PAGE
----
❉ Actively look for inspiration. Pick up an inspiring book or watch an inspirational movie. Tool around on the web and check out inspirational websites. You might can even find an app on your smartphone that inspires you to look at life in a different way.

❉ Find a role model. Make a list of people who have inspired you in some way. They can be people you know personally or people you’ve heard about. Think of people who are living their life in a way that inspires you to do more in your own life. If you can, get together and talk with someone who inspires you. You can also read a biography or watch a biopic of someone inspiring. You may find a seed of wisdom, or a few seeds, you can apply to your own life.

❉ Clean house. Get rid of the clutter in your home and in your mind. Do away with all the stuff you have accumulated over the years that no longer serves a purpose or that holds you back. Create space for new ways of thinking and feeling.

❉ Be an inspiration. Share your story with someone who could use some inspiration themselves. You may be surprised at how your own experiences with overcoming life’s challenges might be just what someone else needs to hear. Think of it this way, it might take someone else being inspired by you to help you see the ways in which you are already living an inspired life.

Get rid of the clutter in your home and in your mind. Create space for new ways of thinking and feeling.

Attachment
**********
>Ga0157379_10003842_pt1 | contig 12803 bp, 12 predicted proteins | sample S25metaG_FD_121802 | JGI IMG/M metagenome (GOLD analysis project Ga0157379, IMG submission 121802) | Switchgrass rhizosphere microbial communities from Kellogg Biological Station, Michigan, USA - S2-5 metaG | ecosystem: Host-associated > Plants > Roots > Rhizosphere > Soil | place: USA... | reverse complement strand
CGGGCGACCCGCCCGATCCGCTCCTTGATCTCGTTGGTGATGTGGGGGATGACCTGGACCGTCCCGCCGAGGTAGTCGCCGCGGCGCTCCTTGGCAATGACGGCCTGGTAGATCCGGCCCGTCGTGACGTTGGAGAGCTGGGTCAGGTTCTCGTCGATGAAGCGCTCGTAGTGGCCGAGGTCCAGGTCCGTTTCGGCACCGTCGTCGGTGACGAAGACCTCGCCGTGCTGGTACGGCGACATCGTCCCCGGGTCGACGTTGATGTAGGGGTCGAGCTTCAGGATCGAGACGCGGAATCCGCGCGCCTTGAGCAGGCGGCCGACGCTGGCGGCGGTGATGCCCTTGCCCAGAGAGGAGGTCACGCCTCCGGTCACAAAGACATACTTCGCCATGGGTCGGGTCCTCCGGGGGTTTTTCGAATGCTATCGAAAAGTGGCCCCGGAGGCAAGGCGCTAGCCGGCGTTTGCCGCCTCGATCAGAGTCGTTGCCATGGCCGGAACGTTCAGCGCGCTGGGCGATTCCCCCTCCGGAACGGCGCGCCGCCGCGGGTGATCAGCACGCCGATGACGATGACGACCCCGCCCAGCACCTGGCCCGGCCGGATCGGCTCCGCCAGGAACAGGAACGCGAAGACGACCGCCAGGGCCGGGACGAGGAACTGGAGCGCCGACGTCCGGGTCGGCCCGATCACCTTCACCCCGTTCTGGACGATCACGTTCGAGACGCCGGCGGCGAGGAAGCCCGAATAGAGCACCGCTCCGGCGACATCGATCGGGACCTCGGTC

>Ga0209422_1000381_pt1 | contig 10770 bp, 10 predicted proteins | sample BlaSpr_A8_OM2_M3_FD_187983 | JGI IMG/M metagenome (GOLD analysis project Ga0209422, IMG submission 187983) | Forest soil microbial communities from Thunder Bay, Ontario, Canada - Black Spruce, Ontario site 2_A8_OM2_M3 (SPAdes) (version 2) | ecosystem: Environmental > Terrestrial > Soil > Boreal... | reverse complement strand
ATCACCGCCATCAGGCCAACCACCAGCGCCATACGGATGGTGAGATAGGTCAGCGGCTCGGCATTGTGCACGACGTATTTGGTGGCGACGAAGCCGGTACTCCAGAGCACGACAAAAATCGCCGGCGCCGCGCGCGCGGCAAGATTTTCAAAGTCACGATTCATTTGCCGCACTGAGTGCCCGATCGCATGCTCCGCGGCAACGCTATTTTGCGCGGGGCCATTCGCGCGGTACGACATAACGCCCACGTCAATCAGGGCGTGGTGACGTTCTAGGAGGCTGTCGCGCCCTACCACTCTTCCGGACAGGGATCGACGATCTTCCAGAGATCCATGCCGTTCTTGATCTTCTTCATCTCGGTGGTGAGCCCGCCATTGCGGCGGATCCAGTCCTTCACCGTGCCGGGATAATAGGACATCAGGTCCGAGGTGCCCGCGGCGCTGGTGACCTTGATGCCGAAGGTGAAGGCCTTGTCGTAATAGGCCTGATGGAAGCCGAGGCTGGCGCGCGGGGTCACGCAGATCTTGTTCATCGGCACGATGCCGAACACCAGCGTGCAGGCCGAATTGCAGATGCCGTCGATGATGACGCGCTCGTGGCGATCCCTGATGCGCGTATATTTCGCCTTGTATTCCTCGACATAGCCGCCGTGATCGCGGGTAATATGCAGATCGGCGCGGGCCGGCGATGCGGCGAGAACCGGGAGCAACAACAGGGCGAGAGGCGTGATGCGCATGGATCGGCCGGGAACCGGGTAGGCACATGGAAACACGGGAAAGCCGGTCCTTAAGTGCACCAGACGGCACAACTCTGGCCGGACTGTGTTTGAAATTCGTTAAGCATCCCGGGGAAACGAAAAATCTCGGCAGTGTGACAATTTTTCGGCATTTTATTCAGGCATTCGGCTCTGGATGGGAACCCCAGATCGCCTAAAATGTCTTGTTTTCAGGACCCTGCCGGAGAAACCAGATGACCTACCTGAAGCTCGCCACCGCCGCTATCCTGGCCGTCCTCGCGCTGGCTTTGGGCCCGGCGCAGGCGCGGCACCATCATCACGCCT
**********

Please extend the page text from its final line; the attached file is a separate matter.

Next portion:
❉ Practice gratitude. Begin each day with a gratitude practice. Every morning, name something you are grateful for, big or small. The sun shining through your kitchen window. The hot coffee filling up your favorite mug. A smile from someone you love. Your support network. Your healthcare team. Chances are, if you put your mind to the task, you can come up with all kinds of things in your life to be grateful for. Being grateful helps you to be more optimistic and can have a positive effect on your emotional wellbeing.

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❉ Don’t work too hard. Getting inspired isn’t a chore that you add to your to-do list and then beat yourself up for not
completing. Simply spend time doing things that open you up to new ways of thinking and living. Finding inspiration is a journey, not a task.

❉ Open up. Your heart and your mind. Be kind to yourself. Be kind to others. Let inspiration find its way to you.

How about this for inspiration: Embrace your life as a cancer survivor. Make the most of each day. And commit to taking the best possible care of yourself – physically, mentally, and emotionally.

Dr. Gary McClain is a therapist, patient advocate, blogger, and author specializing in helping clients deal with the emotional impact of chronic and life-threatening illnesses. His goal is to help people understand and cope with their emotions, learn about their lifestyle and treatment options, maintain compliance with medical regimens, communicate effectively with the medical establishment, and listen to their inner voice as they make decisions about the future. Dr. McClain welcomes your questions and comments through email at

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This article was published in Coping® with Cancer magazine, March/April 2022.